Biden says 'Roe is on the ballot' this fall as Democrats consider options on abortion rights
By Kate Sullivan, CNN
(CNN) -- President Joe Biden on Friday urged Americans to elect more members of Congress in November's midterm elections who will support legislation protecting abortion access after the Supreme Court overturned Roe v. Wade and eliminated the constitutional right to an abortion.
The President said the court's ruling means women's health is now at risk in America and acknowledged there is no unilateral action he can take to restore the nationwide right to an abortion.
"This fall, Roe is on the ballot," Biden said, speaking from the White House. "Personal freedoms are on the ballot. The right to privacy, liberty, equality -- they're all on the ballot. Until then, I will do all in my power to protect a woman's right in states where they will face the consequences of today's decision."
Though there is little Biden can do to fully mitigate the effects of the ruling, the President outlined several steps his administration will take to try to protect abortion access. Biden said his administration would defend the right of a woman to travel to another state to receive an abortion if the procedure is outlawed in her home state.
"If any state or local official, high or low, tries to interfere with a woman exercising her basic right to travel, I will do everything in my power to fight that deeply un-American attack," Biden said.
The President is directing the Department of Health and Human Services to ensure medications that have been approved by the US Food and Drug Administration like contraceptives and medication abortion are "available to the fullest extent possible."
Attorney General Merrick Garland said Friday in a statement that states cannot ban Mifepristone -- a medication used to end early pregnancy that has FDA approval.
The President said, "Some states are saying that they'll try to ban or severely restrict access to these medications. But extremist governors and state legislators are looking to block the mail or search a person's medicine cabinet or control a woman's actions by tracking data on her app she uses are wrong and extreme and out of touch with the majority of Americans."
The President noted several states have abortion bans that will go into effect now that Roe is overturned.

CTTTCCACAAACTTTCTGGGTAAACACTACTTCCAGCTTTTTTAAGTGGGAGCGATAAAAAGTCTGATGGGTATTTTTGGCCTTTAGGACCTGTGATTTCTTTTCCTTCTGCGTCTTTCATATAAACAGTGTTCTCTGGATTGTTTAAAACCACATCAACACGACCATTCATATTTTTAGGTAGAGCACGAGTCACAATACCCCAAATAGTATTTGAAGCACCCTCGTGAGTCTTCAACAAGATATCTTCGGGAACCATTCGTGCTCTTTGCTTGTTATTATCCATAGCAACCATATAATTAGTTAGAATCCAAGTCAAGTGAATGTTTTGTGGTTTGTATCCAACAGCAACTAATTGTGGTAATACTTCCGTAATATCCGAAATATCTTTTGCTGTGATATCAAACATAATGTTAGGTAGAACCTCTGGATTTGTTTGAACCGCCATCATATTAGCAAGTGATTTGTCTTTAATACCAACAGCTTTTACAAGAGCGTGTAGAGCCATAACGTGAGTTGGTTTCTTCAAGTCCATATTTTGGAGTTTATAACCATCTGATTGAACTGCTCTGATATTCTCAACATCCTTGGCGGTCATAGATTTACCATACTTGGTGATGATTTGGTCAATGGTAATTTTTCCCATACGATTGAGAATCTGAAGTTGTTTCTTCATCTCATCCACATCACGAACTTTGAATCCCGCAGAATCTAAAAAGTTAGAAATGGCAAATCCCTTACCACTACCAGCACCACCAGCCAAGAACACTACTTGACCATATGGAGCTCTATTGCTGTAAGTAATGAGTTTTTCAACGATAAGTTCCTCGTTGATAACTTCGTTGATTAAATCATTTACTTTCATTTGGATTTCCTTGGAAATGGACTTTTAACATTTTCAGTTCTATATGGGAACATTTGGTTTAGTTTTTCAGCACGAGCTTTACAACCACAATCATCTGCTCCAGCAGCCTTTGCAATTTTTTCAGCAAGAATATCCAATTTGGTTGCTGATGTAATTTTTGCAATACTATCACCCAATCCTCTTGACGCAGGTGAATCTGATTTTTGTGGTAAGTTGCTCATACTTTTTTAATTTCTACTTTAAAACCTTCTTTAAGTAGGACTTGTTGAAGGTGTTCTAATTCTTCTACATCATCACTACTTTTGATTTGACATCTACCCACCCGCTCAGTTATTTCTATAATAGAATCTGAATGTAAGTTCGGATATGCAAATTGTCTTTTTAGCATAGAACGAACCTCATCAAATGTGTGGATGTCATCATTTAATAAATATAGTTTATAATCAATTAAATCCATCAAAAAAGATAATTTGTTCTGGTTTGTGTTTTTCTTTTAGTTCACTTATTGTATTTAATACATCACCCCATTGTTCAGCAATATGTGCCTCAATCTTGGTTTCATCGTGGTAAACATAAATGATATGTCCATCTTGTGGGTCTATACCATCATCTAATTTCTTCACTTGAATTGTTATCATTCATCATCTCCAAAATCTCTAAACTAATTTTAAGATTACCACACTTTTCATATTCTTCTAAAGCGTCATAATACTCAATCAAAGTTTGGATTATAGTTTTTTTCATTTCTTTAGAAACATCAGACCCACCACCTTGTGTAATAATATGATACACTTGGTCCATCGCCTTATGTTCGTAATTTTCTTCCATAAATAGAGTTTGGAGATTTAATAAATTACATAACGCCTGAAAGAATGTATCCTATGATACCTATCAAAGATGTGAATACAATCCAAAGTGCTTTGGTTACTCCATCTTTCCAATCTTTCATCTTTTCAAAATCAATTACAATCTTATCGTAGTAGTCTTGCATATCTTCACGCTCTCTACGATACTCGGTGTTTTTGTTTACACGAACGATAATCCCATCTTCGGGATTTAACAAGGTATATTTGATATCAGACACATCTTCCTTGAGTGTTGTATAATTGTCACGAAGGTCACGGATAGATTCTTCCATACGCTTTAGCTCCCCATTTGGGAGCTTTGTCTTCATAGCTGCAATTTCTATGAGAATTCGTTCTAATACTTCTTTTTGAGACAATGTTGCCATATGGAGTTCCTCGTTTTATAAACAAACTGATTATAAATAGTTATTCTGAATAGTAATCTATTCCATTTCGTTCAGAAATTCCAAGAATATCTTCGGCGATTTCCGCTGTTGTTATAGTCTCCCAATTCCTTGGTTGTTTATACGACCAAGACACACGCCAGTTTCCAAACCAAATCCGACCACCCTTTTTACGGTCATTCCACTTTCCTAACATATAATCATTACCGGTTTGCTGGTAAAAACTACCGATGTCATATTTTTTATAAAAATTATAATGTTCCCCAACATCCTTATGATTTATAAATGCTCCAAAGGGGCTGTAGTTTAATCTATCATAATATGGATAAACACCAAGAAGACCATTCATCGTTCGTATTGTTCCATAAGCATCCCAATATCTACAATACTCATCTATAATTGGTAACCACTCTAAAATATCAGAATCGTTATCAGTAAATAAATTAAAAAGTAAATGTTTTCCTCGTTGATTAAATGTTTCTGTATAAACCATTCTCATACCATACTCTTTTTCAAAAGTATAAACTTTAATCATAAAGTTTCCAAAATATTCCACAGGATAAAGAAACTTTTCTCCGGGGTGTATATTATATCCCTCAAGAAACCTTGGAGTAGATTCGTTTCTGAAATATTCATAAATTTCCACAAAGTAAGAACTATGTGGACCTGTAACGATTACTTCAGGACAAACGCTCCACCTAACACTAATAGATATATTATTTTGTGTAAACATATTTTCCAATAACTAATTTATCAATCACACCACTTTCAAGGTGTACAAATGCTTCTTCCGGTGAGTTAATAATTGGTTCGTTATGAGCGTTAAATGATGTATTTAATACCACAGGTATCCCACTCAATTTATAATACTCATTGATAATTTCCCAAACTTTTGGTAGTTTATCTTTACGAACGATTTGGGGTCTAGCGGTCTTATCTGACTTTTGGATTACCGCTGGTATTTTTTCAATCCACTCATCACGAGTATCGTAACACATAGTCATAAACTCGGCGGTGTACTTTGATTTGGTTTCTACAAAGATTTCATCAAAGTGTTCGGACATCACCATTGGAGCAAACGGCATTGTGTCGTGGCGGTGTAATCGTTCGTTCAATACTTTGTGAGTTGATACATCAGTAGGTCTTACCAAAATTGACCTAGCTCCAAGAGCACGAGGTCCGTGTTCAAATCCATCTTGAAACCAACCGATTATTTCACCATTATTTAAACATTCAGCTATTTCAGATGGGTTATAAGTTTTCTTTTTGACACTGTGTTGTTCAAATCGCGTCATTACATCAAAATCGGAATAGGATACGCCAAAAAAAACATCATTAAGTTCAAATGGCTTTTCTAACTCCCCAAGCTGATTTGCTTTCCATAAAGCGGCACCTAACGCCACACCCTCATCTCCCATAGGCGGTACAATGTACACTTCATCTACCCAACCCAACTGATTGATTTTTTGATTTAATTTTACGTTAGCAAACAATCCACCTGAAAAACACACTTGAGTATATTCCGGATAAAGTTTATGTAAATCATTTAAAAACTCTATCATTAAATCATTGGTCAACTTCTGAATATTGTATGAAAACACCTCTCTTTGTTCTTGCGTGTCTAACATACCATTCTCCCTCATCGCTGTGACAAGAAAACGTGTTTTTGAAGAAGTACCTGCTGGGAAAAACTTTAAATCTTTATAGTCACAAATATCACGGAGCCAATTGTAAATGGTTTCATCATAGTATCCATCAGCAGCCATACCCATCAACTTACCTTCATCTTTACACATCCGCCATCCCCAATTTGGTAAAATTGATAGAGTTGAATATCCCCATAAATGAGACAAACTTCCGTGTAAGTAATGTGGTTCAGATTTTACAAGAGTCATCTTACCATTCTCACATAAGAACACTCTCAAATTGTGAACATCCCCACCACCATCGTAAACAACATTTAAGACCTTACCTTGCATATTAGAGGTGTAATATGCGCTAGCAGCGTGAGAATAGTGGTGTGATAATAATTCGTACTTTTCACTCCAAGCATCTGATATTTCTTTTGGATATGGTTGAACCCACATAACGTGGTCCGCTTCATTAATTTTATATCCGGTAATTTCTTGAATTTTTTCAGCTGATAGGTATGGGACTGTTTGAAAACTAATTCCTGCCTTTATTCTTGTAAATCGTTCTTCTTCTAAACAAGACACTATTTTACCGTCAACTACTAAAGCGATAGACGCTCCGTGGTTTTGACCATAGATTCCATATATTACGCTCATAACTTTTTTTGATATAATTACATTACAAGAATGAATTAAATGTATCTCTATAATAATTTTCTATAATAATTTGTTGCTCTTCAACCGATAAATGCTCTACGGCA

"State laws banning abortion are automatically taking effect today, jeopardizing the health of millions of women, some without exceptions. So extreme that the women can be punished for protecting her health. So extreme that women and girls are forced to bear their rapist's child," Biden said.
"It just stuns me," he said, noting that poor women in the US will be the most affected by the ruling.
The President said his administration "remains vigilant as the implications of this decision play out." He pointed to Justice Clarence Thomas' concurring opinion overturning Roe v. Wade that explicitly called for the Supreme Court to reconsider its rulings striking down state restrictions on contraceptives, state sodomy bans and state prohibitions on same-sex marriage.
"This is extreme and dangerous path the court is now taking us on," Biden said.
He said, "This decision is a culmination of a deliberate effort over decades to upset the balance of our law. It's a realization of an extreme ideology and a tragic error by the Supreme Court, in my view."
"I know so many of us are frustrated and disillusioned that the court has taken something away that's so fundamental. I know so many women are now going to face incredibly difficult situations. I hear you, I support you, I stand with you," Biden said.
He continued, "The consequences and the consensus of the American people -- core principles of equality, liberty, dignity and the stability of the rule of law -- demand that Roe should not have been overturned. With this decision a conservative majority of the Supreme Court shows how extreme it is, how far removed they are from the majority of this country."
The White House has been bracing for the ruling from the nation's highest court, which was announced Friday morning, and has been planning next steps for months.
While there is little the President can do through executive action to fully mitigate the decision, there are a number of steps Biden has been weighing in consultation with policy aides, political advisers and lawyers.
The President said earlier this month he believed that if the Supreme Court struck down Roe v. Wade, it would spur a "mini revolution" and propel Americans to vote many Republicans out of office in this year's midterm elections.
Democratic officials and abortion rights groups expressed outrage in response to Friday's ruling.
House Speaker Nancy Pelosi described the ruling as "outrageous and heart wrenching."
"What this means to women is such an insult. It's a slap in the face to women about using their own judgment to make their own decisions about their reproductive freedom," Pelosi said during a news conference on Friday.
"This is deadly serious," Pelosi said, stressing that "reproductive freedom is on the ballot in November."
Democratic Sen. Elizabeth Warren of Massachusetts told CNN's Erica Hill, "I am spitting mad over this. We have six extremist justices on the United States Supreme Court who have decided that their moral and religious views should be imposed on the rest of America. This is not what America wants."
This story and headline have been updated with additional developments Friday.
™ & © 2022 Cable News Network, Inc., a WarnerMedia Company. All rights reserved.